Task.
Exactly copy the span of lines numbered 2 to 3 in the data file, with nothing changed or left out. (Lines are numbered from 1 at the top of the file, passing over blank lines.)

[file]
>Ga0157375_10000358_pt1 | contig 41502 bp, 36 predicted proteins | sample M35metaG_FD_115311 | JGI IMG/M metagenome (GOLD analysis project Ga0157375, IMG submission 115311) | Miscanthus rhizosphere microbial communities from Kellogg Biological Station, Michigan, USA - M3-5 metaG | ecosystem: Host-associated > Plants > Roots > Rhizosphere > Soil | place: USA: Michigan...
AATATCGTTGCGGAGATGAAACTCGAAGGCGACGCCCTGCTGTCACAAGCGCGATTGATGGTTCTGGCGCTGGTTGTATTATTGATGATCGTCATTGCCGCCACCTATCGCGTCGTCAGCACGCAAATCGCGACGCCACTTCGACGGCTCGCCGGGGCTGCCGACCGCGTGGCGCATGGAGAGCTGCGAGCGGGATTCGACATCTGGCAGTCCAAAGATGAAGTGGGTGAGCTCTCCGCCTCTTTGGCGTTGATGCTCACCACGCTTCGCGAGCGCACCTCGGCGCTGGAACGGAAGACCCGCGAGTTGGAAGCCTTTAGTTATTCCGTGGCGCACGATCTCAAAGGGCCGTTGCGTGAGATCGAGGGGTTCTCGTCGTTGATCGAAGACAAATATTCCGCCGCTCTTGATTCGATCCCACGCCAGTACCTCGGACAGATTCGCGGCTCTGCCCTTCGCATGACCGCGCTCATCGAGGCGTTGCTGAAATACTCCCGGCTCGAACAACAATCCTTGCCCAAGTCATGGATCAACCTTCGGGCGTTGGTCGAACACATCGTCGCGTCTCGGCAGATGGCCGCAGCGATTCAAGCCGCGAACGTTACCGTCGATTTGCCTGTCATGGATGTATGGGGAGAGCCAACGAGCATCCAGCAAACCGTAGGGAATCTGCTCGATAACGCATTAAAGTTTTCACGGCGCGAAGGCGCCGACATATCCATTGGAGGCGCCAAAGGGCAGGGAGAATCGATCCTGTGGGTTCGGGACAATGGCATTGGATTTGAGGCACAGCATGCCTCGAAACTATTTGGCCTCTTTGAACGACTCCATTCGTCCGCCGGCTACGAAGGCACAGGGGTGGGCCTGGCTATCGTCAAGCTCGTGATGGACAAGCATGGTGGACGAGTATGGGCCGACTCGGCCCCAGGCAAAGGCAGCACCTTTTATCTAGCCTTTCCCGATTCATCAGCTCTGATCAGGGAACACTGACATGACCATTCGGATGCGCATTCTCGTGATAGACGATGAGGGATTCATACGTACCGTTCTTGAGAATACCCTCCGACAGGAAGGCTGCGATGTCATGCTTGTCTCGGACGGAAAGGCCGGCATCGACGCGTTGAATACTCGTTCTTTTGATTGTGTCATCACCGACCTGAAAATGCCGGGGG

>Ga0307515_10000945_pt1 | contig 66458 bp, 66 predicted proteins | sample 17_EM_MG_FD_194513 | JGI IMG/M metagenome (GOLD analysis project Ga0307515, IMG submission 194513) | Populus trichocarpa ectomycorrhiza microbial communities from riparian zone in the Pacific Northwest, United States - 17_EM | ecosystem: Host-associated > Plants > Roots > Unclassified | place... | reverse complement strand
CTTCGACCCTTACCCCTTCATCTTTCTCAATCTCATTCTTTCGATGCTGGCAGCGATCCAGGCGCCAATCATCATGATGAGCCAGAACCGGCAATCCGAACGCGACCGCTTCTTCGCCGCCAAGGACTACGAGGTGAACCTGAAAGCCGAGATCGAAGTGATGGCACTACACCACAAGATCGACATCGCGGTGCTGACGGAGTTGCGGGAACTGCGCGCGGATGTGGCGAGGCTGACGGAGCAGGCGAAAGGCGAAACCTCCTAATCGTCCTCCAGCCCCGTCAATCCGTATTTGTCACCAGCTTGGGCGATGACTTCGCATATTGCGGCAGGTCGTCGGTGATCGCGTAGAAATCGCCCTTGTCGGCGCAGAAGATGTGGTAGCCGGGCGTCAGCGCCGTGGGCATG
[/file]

AATATCGTTGCGGAGATGAAACTCGAAGGCGACGCCCTGCTGTCACAAGCGCGATTGATGGTTCTGGCGCTGGTTGTATTATTGATGATCGTCATTGCCGCCACCTATCGCGTCGTCAGCACGCAAATCGCGACGCCACTTCGACGGCTCGCCGGGGCTGCCGACCGCGTGGCGCATGGAGAGCTGCGAGCGGGATTCGACATCTGGCAGTCCAAAGATGAAGTGGGTGAGCTCTCCGCCTCTTTGGCGTTGATGCTCACCACGCTTCGCGAGCGCACCTCGGCGCTGGAACGGAAGACCCGCGAGTTGGAAGCCTTTAGTTATTCCGTGGCGCACGATCTCAAAGGGCCGTTGCGTGAGATCGAGGGGTTCTCGTCGTTGATCGAAGACAAATATTCCGCCGCTCTTGATTCGATCCCACGCCAGTACCTCGGACAGATTCGCGGCTCTGCCCTTCGCATGACCGCGCTCATCGAGGCGTTGCTGAAATACTCCCGGCTCGAACAACAATCCTTGCCCAAGTCATGGATCAACCTTCGGGCGTTGGTCGAACACATCGTCGCGTCTCGGCAGATGGCCGCAGCGATTCAAGCCGCGAACGTTACCGTCGATTTGCCTGTCATGGATGTATGGGGAGAGCCAACGAGCATCCAGCAAACCGTAGGGAATCTGCTCGATAACGCATTAAAGTTTTCACGGCGCGAAGGCGCCGACATATCCATTGGAGGCGCCAAAGGGCAGGGAGAATCGATCCTGTGGGTTCGGGACAATGGCATTGGATTTGAGGCACAGCATGCCTCGAAACTATTTGGCCTCTTTGAACGACTCCATTCGTCCGCCGGCTACGAAGGCACAGGGGTGGGCCTGGCTATCGTCAAGCTCGTGATGGACAAGCATGGTGGACGAGTATGGGCCGACTCGGCCCCAGGCAAAGGCAGCACCTTTTATCTAGCCTTTCCCGATTCATCAGCTCTGATCAGGGAACACTGACATGACCATTCGGATGCGCATTCTCGTGATAGACGATGAGGGATTCATACGTACCGTTCTTGAGAATACCCTCCGACAGGAAGGCTGCGATGTCATGCTTGTCTCGGACGGAAAGGCCGGCATCGACGCGTTGAATACTCGTTCTTTTGATTGTGTCATCACCGACCTGAAAATGCCGGGGG

>Ga0307515_10000945_pt1 | contig 66458 bp, 66 predicted proteins | sample 17_EM_MG_FD_194513 | JGI IMG/M metagenome (GOLD analysis project Ga0307515, IMG submission 194513) | Populus trichocarpa ectomycorrhiza microbial communities from riparian zone in the Pacific Northwest, United States - 17_EM | ecosystem: Host-associated > Plants > Roots > Unclassified | place... | reverse complement strand